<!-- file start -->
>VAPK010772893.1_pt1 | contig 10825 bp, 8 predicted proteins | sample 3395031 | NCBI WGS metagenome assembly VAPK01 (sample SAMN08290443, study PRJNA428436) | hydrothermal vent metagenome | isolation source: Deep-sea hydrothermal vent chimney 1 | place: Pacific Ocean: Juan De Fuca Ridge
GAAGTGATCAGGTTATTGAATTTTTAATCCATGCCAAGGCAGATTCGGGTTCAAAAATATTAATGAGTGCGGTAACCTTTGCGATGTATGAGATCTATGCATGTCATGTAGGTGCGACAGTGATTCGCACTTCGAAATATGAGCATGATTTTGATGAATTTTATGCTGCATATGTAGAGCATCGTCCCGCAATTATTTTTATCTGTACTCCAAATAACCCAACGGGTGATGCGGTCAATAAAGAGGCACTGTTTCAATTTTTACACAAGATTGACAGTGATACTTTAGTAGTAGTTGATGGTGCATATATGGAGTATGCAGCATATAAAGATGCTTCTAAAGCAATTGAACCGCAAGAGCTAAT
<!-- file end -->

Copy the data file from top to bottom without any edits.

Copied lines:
>VAPK010772893.1_pt1 | contig 10825 bp, 8 predicted proteins | sample 3395031 | NCBI WGS metagenome assembly VAPK01 (sample SAMN08290443, study PRJNA428436) | hydrothermal vent metagenome | isolation source: Deep-sea hydrothermal vent chimney 1 | place: Pacific Ocean: Juan De Fuca Ridge
GAAGTGATCAGGTTATTGAATTTTTAATCCATGCCAAGGCAGATTCGGGTTCAAAAATATTAATGAGTGCGGTAACCTTTGCGATGTATGAGATCTATGCATGTCATGTAGGTGCGACAGTGATTCGCACTTCGAAATATGAGCATGATTTTGATGAATTTTATGCTGCATATGTAGAGCATCGTCCCGCAATTATTTTTATCTGTACTCCAAATAACCCAACGGGTGATGCGGTCAATAAAGAGGCACTGTTTCAATTTTTACACAAGATTGACAGTGATACTTTAGTAGTAGTTGATGGTGCATATATGGAGTATGCAGCATATAAAGATGCTTCTAAAGCAATTGAACCGCAAGAGCTAAT